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Entrapment of the Suprascapular Nerve

  
  

 

 

Suprascapular nerve entrapment is a condition that occurs in a variety of different patients with many potential causes of the condition.
Nerve entrapment can lead to Suprascapular nerve palsy resulting in shoulder weakness and possible shoulder pain. The most common clinical presentation is dull, nonspecific shoulder pain and sometimes weakness, although many times the condition is not recognized until significant shoulder muscle weakness is present or the patient fails rotator cuff rehab.  It is often confused for a rotator cuff tear.

 

The Suprascapular nerve originates from the superior trunk of the brachial plexus and mainly from cervical nerve five and six. The Suprascapular nerve gives both motor and sensory innervation but has no cutaneous sensory innervations.  Its motor innervations are to the Supraspinatus and Infraspinatus muscles of the rotator cuff. The nerve passes deep to the trapezius muscle and suprascapular notch.

The Suprascapular nerve maybe injured by a variety of different traumas or conditions.  The recovery prognosis is related to the extent of the trauma and the duration of the condition. The nerve may be injured with clavicle and scapula fractures. Shoulder dislocations are also implicated as a cause of nerve injury. Labral tears with associated paralabral cyst may cause nerve entrapment with a possible dramatic resolution of weakness with surgical decompression of the cyst.  Certain anatomic variations may also be the cause such as a narrow V shaped suprascapular notch. The condition is also seen as a result of a post viral syndrome and possibly from viral vaccinations.


Those individuals most commonly affected usually perform repetitive overhead activities. Classically, they are throwing athletes such as pitchers or tennis players. Swimmers also may present with this condition. I have seen this condition in a backpacker from external compression from the pack frame.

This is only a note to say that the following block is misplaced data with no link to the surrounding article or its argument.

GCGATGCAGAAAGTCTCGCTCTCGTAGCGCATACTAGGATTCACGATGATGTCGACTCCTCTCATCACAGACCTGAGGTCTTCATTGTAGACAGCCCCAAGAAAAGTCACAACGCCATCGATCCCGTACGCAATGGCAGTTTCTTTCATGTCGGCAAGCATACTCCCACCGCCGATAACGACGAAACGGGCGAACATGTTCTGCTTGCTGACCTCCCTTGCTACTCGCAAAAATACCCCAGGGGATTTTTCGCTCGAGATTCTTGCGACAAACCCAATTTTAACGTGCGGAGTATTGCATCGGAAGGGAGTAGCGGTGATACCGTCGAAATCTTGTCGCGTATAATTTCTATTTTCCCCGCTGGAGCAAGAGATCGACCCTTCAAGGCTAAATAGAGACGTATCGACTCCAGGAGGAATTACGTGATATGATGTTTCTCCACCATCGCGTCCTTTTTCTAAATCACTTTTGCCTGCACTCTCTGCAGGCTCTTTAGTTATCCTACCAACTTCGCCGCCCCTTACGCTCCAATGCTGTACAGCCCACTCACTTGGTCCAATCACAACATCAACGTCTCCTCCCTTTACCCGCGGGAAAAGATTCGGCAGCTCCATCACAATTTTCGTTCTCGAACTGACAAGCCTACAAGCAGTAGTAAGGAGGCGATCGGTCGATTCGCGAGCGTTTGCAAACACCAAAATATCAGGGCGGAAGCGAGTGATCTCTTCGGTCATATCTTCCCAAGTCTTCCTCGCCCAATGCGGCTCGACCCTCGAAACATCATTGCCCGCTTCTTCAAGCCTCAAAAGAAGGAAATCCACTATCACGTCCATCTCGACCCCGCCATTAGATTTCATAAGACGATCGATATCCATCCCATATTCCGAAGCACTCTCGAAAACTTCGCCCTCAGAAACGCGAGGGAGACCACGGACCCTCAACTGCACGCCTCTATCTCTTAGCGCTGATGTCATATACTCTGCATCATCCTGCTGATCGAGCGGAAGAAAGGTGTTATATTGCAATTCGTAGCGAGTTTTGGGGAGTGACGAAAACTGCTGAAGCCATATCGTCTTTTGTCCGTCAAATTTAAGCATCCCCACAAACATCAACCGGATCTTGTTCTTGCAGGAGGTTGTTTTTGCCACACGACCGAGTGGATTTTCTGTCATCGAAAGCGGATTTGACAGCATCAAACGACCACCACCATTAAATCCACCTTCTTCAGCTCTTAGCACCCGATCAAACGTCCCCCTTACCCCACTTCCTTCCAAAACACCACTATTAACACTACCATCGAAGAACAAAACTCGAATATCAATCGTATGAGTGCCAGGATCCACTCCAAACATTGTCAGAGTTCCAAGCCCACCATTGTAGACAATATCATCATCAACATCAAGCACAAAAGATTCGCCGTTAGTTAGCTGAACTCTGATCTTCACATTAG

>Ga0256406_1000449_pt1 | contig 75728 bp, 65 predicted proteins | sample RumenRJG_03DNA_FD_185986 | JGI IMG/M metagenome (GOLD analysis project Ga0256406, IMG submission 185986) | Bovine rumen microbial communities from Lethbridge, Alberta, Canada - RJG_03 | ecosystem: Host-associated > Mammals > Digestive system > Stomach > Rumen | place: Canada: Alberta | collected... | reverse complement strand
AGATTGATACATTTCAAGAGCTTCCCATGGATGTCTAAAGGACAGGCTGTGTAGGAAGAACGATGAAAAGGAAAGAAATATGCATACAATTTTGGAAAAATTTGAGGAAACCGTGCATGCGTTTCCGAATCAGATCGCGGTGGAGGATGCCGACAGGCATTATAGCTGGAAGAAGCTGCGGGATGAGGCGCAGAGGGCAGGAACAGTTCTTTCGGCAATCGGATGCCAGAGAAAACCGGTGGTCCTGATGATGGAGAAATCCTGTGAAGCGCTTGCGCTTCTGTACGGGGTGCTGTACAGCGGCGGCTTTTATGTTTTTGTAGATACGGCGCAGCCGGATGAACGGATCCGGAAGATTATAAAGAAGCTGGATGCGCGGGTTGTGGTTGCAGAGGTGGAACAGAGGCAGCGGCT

The clinical presentation is classically pain if a post viral syndrome is associated with it or more commonly weakness of the Infraspinatus and Supraspinatus muscles of the rotator cuff. Frequently, significant muscle wasting is associated with it due to a delay in diagnosis or a failure of rehabilitation. Biomechanical abnormalities from muscle weakness such as shoulder impingement syndrome or shoulder instability may be present.

 


The diagnosis is made from a good clinical exam individually testing the strength of shoulder girdle muscles. MRI is indicated to rule out soft tissue mass such as paralabral cyst or tumor. EMG is also indicated to help differentiate from other nerve related conditions and to help localize the site and cause of the nerve entrapment.


The mainstay of treatment is identification of the cause and cessation of offending activities.  Rest and prolonged physical therapy are usually successful but may take months before muscle strength is restored. Pharmacologic treatment with prednisone, NSAIDs, and Gabapentin have also been found to be effective in some cases. In cases where physical compression is present and conservative measures fail, then a variety of surgical decompression procedures may be indicated.


Suprascapular nerve entrapment must be considered in all patients with shoulder pain or weakness.
  

 

-- Furcolo

 

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Comments

Could there be a comorbid nightly incinence of tingling and pain in ipsilateral shoulder, arm, and hand severe enoughto disrupt sleep, along with the positive symptoms and risk factors you mention, or would that likely be a separate issue?
Posted @ Friday, January 24, 2014 10:41 AM by Myra Silva
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